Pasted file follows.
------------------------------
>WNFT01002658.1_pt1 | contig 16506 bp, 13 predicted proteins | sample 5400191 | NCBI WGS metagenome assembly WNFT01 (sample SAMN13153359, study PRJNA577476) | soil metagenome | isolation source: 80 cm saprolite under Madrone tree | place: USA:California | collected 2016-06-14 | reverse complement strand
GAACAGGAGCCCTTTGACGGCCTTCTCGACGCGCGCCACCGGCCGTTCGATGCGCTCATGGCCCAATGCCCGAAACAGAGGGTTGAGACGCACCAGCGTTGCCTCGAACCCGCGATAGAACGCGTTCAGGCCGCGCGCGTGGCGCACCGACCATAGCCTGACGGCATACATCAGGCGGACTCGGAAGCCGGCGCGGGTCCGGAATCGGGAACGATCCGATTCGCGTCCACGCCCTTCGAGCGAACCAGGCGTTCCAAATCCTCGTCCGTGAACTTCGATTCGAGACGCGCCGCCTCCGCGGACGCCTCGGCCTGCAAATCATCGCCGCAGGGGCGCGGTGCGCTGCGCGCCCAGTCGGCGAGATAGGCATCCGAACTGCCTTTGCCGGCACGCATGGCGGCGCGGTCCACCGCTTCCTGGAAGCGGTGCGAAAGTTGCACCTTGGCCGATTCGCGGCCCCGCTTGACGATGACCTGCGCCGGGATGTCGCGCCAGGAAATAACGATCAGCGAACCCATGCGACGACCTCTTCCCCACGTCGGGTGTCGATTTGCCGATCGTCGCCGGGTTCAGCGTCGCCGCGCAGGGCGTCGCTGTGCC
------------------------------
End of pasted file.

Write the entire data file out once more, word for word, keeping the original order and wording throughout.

>WNFT01002658.1_pt1 | contig 16506 bp, 13 predicted proteins | sample 5400191 | NCBI WGS metagenome assembly WNFT01 (sample SAMN13153359, study PRJNA577476) | soil metagenome | isolation source: 80 cm saprolite under Madrone tree | place: USA:California | collected 2016-06-14 | reverse complement strand
GAACAGGAGCCCTTTGACGGCCTTCTCGACGCGCGCCACCGGCCGTTCGATGCGCTCATGGCCCAATGCCCGAAACAGAGGGTTGAGACGCACCAGCGTTGCCTCGAACCCGCGATAGAACGCGTTCAGGCCGCGCGCGTGGCGCACCGACCATAGCCTGACGGCATACATCAGGCGGACTCGGAAGCCGGCGCGGGTCCGGAATCGGGAACGATCCGATTCGCGTCCACGCCCTTCGAGCGAACCAGGCGTTCCAAATCCTCGTCCGTGAACTTCGATTCGAGACGCGCCGCCTCCGCGGACGCCTCGGCCTGCAAATCATCGCCGCAGGGGCGCGGTGCGCTGCGCGCCCAGTCGGCGAGATAGGCATCCGAACTGCCTTTGCCGGCACGCATGGCGGCGCGGTCCACCGCTTCCTGGAAGCGGTGCGAAAGTTGCACCTTGGCCGATTCGCGGCCCCGCTTGACGATGACCTGCGCCGGGATGTCGCGCCAGGAAATAACGATCAGCGAACCCATGCGACGACCTCTTCCCCACGTCGGGTGTCGATTTGCCGATCGTCGCCGGGTTCAGCGTCGCCGCGCAGGGCGTCGCTGTGCC